An Essential Oil Spray Can Cause Illness in Pets
Pets can often tell you how they are feeling, but it can be difficult to tell when they are sick. Their illnesses can seem so vague and amorphous – a little vomiting here, some weird lethargy there – and it can be hard to tell a slight displeasure from the weather and the onset of a major problem.
Of course, there is always a veterinarian to help sort out what is going on. Sometimes the answer is surprising:
When this Twitter user noticed that both her cat and dog were behaving strangely, she took them to the vet and found they were sick with the essential oils in her diffuser.
When I saw this tweet, I had to wonder – was my cat’s recent vomiting caused by my own essential oil diffuser? I used lavender and pine oil from time to time. I would never put these oils on my cat’s body or in her water, but I didn’t think to test if the oils in the air could harm her.
The ASPCA has a trusted Animal Poisoning Information Center and Hotline, and their recommendations for essential oils are widespread:
Cats are especially sensitive to essential oils, and when ingested in significant amounts, effects such as gastrointestinal upset, central nervous system depression and even liver damage can occur. Inhalation of oils can lead to aspiration pneumonia. There are significant differences in the toxicity of specific oils. For this reason, we do not recommend using essential oils in areas that your pets have access to, unless the pets are supervised or the use of the oil is approved by your veterinarian.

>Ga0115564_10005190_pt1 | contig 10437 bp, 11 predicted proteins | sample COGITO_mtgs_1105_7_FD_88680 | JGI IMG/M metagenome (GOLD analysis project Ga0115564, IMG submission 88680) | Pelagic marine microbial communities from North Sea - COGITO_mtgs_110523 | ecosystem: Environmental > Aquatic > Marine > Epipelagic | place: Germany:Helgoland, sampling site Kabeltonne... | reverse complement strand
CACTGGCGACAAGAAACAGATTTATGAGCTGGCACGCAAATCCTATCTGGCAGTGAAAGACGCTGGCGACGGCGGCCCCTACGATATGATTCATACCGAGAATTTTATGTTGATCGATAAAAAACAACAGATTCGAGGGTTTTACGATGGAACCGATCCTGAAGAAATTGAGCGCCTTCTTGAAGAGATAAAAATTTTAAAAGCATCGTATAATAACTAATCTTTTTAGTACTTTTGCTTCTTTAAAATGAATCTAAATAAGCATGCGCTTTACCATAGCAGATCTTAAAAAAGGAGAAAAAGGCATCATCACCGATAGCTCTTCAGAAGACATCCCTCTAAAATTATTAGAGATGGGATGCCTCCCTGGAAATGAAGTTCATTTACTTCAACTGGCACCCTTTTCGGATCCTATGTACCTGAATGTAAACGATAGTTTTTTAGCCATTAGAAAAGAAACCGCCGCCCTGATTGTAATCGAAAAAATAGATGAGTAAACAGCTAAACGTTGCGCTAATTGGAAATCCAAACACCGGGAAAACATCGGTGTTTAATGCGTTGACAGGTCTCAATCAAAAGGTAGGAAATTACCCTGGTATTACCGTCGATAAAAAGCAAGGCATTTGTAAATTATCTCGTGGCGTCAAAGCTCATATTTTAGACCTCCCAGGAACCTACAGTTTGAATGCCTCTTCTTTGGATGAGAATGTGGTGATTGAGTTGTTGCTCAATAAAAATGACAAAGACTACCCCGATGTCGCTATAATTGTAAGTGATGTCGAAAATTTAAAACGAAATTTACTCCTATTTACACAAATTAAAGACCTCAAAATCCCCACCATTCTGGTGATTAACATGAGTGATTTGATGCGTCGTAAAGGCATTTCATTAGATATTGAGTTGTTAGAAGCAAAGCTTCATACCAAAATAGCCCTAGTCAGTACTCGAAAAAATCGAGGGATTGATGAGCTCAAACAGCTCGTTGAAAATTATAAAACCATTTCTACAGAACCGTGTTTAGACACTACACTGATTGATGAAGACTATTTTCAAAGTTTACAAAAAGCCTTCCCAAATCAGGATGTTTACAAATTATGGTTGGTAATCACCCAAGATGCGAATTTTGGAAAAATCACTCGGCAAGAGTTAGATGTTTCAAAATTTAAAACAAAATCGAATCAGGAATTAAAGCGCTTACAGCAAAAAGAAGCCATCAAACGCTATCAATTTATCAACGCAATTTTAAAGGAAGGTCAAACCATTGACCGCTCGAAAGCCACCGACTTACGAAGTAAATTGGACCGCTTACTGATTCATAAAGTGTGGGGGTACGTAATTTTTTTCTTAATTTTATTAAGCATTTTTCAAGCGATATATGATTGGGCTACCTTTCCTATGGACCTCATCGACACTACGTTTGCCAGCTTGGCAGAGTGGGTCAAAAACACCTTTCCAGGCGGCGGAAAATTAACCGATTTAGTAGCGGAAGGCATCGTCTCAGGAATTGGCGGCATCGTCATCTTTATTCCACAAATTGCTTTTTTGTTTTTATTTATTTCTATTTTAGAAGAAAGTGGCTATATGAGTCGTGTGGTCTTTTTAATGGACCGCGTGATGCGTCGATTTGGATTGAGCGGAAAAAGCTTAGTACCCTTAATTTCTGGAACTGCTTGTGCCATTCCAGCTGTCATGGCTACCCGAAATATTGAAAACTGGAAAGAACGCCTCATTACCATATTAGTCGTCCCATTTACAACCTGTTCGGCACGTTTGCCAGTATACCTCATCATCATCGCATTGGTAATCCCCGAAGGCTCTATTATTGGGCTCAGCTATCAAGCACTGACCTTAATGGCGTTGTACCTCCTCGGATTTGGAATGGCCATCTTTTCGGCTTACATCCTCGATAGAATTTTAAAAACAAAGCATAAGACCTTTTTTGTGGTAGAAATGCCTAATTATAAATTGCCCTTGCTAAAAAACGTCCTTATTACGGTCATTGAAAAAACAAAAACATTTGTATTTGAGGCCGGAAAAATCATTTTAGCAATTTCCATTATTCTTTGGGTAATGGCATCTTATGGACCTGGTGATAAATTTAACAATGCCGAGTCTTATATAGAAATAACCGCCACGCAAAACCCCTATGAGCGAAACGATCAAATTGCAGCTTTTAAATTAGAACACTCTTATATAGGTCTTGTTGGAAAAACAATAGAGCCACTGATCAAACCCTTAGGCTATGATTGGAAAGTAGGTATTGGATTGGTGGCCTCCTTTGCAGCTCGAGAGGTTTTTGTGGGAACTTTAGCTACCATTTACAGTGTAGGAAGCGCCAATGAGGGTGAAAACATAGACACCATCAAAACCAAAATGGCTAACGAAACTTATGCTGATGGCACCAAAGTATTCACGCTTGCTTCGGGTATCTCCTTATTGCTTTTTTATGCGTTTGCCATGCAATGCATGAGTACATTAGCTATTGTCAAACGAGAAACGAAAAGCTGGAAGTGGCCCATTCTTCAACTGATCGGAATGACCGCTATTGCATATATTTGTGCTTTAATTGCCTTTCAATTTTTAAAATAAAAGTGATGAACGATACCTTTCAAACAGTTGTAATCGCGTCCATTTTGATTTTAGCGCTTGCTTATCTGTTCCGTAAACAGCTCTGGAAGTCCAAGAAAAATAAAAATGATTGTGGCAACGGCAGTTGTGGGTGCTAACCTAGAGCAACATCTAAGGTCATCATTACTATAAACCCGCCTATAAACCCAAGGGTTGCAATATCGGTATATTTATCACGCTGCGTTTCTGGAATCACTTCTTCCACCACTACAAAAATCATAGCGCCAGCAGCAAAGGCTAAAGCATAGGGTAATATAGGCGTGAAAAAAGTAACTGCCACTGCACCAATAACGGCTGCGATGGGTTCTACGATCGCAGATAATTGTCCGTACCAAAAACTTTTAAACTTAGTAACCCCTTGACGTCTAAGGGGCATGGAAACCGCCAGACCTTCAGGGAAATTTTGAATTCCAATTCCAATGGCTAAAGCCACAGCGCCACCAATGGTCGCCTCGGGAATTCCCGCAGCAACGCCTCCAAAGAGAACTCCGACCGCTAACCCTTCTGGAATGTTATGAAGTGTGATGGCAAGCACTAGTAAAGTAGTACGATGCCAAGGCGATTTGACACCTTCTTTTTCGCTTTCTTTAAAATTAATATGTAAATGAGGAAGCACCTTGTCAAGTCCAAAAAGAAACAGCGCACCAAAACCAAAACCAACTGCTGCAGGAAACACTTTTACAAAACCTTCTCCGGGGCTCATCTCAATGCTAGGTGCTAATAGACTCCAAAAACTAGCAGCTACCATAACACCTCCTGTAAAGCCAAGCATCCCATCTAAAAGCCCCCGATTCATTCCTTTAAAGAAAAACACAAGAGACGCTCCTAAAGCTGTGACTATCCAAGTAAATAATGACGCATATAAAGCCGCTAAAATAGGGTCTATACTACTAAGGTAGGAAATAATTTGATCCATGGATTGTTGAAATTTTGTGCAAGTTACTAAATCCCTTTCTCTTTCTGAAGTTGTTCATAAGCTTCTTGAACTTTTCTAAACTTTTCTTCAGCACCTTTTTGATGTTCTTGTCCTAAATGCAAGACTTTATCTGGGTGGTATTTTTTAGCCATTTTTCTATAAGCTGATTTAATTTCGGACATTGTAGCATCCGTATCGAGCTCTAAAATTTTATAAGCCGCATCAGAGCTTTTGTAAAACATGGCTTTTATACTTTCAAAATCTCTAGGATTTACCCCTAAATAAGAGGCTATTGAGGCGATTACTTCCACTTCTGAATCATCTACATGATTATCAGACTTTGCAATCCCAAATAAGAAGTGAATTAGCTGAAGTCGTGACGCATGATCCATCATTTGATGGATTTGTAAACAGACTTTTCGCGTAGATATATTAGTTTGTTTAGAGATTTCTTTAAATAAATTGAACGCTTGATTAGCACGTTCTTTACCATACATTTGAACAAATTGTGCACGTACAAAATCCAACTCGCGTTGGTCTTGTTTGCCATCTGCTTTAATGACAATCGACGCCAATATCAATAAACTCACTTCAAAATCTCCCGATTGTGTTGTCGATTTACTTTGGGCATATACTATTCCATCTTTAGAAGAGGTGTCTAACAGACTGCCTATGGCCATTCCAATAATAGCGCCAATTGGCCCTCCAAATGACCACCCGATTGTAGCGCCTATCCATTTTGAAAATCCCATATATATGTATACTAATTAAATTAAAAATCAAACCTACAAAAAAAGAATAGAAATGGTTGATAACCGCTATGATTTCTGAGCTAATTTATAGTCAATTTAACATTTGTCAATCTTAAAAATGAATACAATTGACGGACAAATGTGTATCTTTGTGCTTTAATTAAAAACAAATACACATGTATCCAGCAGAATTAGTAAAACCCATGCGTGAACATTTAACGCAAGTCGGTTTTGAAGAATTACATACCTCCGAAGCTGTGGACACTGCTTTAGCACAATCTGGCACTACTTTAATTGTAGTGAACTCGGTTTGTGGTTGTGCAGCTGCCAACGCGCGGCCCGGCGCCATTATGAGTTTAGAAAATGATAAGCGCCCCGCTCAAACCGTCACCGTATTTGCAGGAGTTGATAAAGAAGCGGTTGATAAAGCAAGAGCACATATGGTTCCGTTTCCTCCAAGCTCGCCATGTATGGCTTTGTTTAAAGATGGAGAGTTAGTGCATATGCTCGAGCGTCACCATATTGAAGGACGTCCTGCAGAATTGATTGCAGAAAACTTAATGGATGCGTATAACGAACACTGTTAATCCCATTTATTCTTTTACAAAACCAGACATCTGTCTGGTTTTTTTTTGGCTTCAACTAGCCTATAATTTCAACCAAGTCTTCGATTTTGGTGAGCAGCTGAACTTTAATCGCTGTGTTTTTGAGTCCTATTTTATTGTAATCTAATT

Which exposure is dangerous?
I reached out to Dr. Tina Wismer, Medical Director of the ASPCA Animal Poisoning Control Center, for more information.
Wismer says that if pets don’t have respiratory problems, skin exposure is more dangerous than inhalation. She notes that pets can absorb topically applied oil through the skin or swallow it orally when grooming. While there are some pet-friendly products, such as flea products, that contain essential oils, low concentrations are safe for pets. But you should still only use these products for their intended purpose. “Cats are especially sensitive to high levels of toxins because their liver has fewer metabolizing enzymes compared to dogs,” explains Wismer. So don’t use the dog product on the cat.
However, the proliferation of essential oils can still be hazardous to pets. “The most common symptoms for cats and dogs exposed to diffuse essential oils are drooling, vomiting, coughing and sneezing. Spreading oils can be fatal to cats and dogs with asthma or other respiratory conditions, ”notes Weiser.
What are the worst oils?
Any essential oil can be harmful to pets, according to Wismer, depending on how often they are exposed and how. But especially poisonous pet oils include wintergreen, d-limonene (citrus), pine, cinnamon, penniroal, eucalyptus, and tea tree. You may still have a diffuser in your home, but Wismer suggests keeping your pet and the working oil diffuser in separate rooms and avoiding using the device for extended periods.
God saves man, who save himself. I love my diffuser, but not as much as I love my cat, especially when she’s not vomiting.
This story was originally published in 2018 and was updated on January 28, 2021 in line with the Lifehacker style guidelines.